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rose from the ruins in which the tragedy of those times had involved it, under the direction of a man who had helped to destroy it, and who seemed almost to the last moment undecided whether he should restore or destroy it again. Our deliverance in the following reign from the attempts of a gloomy tyrant to enslave both body and soul, was brought about by the concurrence of the most surprising incidents, cooperating, at the critical moment upon which the whole depended, with the noblest efforts of true patriotism.
These are a few remarkable facts selected from a multitude of others, scarce less extraordinary; and they bear evident traces stamped upon them of superior power.
Now it may appear to some, that the calamities which at various times have befallen our nation were a contradiction to the doctrine here advanced ; were a strong and melancholy proof that God's providential care was then at least withdrawn, and the light of his countenance turned away from this island. But it is not, surely, to be expected, that throughout the whole duration of a great empire, any more than throughout the whole life of an individual, there is to be one uninterrupted course of prosperity and success. Admonitions and checks, corrections and punishments, may be, and undoubtedly are, in both cases useful, perhaps essentially necessary; and the care and even kindness of Providence may be no less visible in these salutary severities than in the distribution of its most valuable blessings.
Both private and public afflictions have a natural tendency to awaken, to alarm, to instruct, and to better the heart of man; and they may be at last attended with other very important and beneficial consequences.
We have then the strongest reason to conclude, that there is a power on high which watches over the fate of nations; and which has, in a more especial manner, preserved this kingdom, in the most critical and perilous circumstances. Does not this, then, afford some ground to hope, that, if we endeavour to render ourselves worthy of the divine protection, it will be once more extended to us; and that by a speedy and effectual reformation of our hearts and lives, we may remove or lighten the judgment which our iniquities have drawn down upon us? We may be allowed to console ourselves with those reviving hopes, which the belief of God's providential government presents to us. We know in whom we trust; we know that this trust rests on a foundation which cannot be shaken. It rests, not only on the express declarations and promises of holy writ, but on the many remarkable instances of a Divine agency, which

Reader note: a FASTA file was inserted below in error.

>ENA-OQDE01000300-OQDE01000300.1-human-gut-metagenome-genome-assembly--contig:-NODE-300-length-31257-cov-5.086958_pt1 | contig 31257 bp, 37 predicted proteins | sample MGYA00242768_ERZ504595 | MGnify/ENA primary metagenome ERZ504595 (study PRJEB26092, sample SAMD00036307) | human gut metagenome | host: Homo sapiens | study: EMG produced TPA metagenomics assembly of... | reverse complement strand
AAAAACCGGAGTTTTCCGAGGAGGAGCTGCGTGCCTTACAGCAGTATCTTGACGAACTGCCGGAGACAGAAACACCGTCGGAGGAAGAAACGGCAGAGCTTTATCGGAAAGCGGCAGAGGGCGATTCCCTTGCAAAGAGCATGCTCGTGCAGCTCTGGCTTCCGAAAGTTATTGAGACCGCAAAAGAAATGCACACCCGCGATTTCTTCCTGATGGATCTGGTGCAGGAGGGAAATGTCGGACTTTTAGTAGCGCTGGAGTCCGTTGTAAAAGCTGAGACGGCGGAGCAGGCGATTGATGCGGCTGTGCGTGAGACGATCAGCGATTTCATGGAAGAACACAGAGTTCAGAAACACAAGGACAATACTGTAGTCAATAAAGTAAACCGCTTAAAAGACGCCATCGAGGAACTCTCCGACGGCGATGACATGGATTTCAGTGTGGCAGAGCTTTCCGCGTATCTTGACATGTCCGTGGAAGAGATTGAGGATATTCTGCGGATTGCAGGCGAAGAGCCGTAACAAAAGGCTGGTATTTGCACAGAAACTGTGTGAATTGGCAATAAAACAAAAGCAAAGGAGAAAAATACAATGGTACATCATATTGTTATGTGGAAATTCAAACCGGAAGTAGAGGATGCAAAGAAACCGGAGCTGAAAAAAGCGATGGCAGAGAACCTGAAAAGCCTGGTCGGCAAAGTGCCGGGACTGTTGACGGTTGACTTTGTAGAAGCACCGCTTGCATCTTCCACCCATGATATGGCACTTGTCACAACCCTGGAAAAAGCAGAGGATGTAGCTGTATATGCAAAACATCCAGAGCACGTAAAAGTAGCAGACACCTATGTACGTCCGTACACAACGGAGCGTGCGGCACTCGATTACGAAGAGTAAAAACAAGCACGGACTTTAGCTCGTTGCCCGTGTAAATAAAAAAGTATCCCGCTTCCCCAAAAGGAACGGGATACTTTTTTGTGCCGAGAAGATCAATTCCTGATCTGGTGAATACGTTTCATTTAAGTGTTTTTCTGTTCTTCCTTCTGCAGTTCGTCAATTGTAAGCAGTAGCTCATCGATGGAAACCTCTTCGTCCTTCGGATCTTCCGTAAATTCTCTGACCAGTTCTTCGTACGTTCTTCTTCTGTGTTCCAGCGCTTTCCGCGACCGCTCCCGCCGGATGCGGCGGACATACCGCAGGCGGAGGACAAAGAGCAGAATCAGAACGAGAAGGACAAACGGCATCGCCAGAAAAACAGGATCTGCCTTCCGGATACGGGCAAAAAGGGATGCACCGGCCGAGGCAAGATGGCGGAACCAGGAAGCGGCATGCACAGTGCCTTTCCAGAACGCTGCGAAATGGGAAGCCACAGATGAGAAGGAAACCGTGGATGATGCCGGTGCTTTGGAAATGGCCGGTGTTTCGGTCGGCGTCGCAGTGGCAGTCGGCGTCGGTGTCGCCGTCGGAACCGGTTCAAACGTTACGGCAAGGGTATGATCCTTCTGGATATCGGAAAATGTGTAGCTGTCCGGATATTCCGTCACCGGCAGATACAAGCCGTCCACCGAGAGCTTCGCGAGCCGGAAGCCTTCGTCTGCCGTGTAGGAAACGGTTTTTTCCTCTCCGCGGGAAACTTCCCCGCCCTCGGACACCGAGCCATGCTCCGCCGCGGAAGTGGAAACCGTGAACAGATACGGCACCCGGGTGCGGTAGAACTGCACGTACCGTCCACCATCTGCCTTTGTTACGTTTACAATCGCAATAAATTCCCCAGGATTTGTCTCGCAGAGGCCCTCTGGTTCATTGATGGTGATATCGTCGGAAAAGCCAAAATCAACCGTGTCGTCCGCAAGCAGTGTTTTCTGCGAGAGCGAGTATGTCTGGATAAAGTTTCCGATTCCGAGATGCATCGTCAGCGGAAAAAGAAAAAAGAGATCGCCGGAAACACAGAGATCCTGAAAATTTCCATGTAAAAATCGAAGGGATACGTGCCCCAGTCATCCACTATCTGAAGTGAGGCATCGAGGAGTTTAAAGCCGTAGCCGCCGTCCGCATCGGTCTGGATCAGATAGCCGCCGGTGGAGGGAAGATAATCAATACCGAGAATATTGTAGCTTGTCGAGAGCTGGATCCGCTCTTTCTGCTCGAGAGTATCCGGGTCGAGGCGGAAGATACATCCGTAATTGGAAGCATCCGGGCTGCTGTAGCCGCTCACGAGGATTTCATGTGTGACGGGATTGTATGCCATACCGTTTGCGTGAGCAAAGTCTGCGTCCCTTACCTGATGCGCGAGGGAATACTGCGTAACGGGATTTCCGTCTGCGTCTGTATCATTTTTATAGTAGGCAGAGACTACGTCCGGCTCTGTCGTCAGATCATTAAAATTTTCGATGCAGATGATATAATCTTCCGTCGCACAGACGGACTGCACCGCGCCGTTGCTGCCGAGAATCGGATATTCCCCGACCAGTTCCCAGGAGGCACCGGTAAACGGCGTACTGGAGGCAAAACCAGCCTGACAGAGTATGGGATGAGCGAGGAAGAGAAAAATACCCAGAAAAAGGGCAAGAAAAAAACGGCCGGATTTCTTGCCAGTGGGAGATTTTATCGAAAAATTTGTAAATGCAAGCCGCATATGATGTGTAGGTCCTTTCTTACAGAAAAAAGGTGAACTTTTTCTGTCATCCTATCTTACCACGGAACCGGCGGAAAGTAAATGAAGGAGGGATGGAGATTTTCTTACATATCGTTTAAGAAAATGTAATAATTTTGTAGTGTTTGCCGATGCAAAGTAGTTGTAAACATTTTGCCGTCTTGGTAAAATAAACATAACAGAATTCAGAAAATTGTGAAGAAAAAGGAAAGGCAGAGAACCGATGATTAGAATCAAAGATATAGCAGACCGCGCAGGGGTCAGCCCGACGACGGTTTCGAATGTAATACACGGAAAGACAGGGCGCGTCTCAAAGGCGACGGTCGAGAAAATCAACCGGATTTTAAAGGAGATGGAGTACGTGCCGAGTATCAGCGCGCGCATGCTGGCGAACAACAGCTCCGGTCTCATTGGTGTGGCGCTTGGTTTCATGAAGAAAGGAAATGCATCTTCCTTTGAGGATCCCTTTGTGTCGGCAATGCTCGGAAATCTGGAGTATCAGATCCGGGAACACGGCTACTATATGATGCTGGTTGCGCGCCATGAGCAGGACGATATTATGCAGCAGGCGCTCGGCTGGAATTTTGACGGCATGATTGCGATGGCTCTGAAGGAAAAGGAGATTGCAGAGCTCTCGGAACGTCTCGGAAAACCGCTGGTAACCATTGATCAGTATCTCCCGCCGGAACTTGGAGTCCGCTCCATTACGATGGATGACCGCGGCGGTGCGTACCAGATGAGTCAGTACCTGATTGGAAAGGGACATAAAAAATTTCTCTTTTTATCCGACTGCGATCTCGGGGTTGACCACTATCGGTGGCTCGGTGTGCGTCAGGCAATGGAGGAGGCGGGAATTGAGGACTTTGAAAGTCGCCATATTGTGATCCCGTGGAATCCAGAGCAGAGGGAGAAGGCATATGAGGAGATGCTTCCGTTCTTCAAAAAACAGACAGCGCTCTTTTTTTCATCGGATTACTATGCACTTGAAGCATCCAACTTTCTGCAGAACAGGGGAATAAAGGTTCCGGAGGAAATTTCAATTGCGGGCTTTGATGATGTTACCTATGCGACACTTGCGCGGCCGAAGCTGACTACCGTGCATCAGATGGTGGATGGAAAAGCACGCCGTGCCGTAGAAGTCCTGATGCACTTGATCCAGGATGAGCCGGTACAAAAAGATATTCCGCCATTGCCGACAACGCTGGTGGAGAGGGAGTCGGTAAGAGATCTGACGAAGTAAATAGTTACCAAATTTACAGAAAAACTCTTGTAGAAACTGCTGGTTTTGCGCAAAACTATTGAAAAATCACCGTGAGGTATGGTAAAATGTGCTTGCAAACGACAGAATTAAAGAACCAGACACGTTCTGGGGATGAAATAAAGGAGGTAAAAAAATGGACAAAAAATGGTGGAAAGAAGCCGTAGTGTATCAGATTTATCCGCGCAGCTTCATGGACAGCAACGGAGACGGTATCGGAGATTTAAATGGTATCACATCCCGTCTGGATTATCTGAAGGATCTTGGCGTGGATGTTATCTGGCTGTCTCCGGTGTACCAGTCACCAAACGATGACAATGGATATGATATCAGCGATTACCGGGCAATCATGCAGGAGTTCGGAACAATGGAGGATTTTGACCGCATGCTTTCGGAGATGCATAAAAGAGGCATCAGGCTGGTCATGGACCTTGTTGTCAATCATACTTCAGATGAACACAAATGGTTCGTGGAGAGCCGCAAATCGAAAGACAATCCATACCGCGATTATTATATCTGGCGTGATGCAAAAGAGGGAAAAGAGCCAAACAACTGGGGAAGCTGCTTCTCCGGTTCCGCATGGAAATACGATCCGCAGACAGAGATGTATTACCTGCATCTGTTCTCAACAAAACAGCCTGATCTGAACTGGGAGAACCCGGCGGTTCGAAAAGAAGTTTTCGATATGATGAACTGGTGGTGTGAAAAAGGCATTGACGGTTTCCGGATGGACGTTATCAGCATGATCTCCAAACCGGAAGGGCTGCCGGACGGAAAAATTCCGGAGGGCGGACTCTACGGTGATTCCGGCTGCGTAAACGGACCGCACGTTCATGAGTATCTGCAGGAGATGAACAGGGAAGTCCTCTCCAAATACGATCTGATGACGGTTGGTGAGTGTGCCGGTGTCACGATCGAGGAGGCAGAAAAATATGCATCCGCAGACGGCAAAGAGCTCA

occur in the history of mankind, and above all in our own. In every one of the extraordinary national deliverances abovementioned, the dangers that threatened this island were of a much greater magnitude, and more formidable aspect, than any which seem at this time to hang over us. Why then may we not indulge ourselves with the same expectations? A series of past favors naturally begets a presumption of their continuance; and it must not be wholly imputed to the partiality which every man entertains for his own country, if we give way to a persuasion that God will still vouchsafe his accustomed goodness to his favored land. We will soothe ourselves with the belief that a nation so distinguished as this hath been, with happier revolutions and greater blessings than any other ever experienced, will not at this time be deserted by its gracious Benefactor and Protector. Compared with the nations of Europe, it is not too much to say, that it is here that liberty hath fixed her seat. If it can be pretended, after all it is difficult to prove, that any other country possesses more liberty, they do not possess tranquillity along with it. It is here that Protestantism finds its firmest support; it is here that the principle of religious toleration is established; it is here that a public provision is made for the poor; it is here that public institutions for their relief exist in greater numbers and extent than in any other part of the world. It is here, in short, that the laws are equal, that they are, in general, administered both with integrity and with ability, and that the stream of justice flows with a purity unknown in any other age or nation.”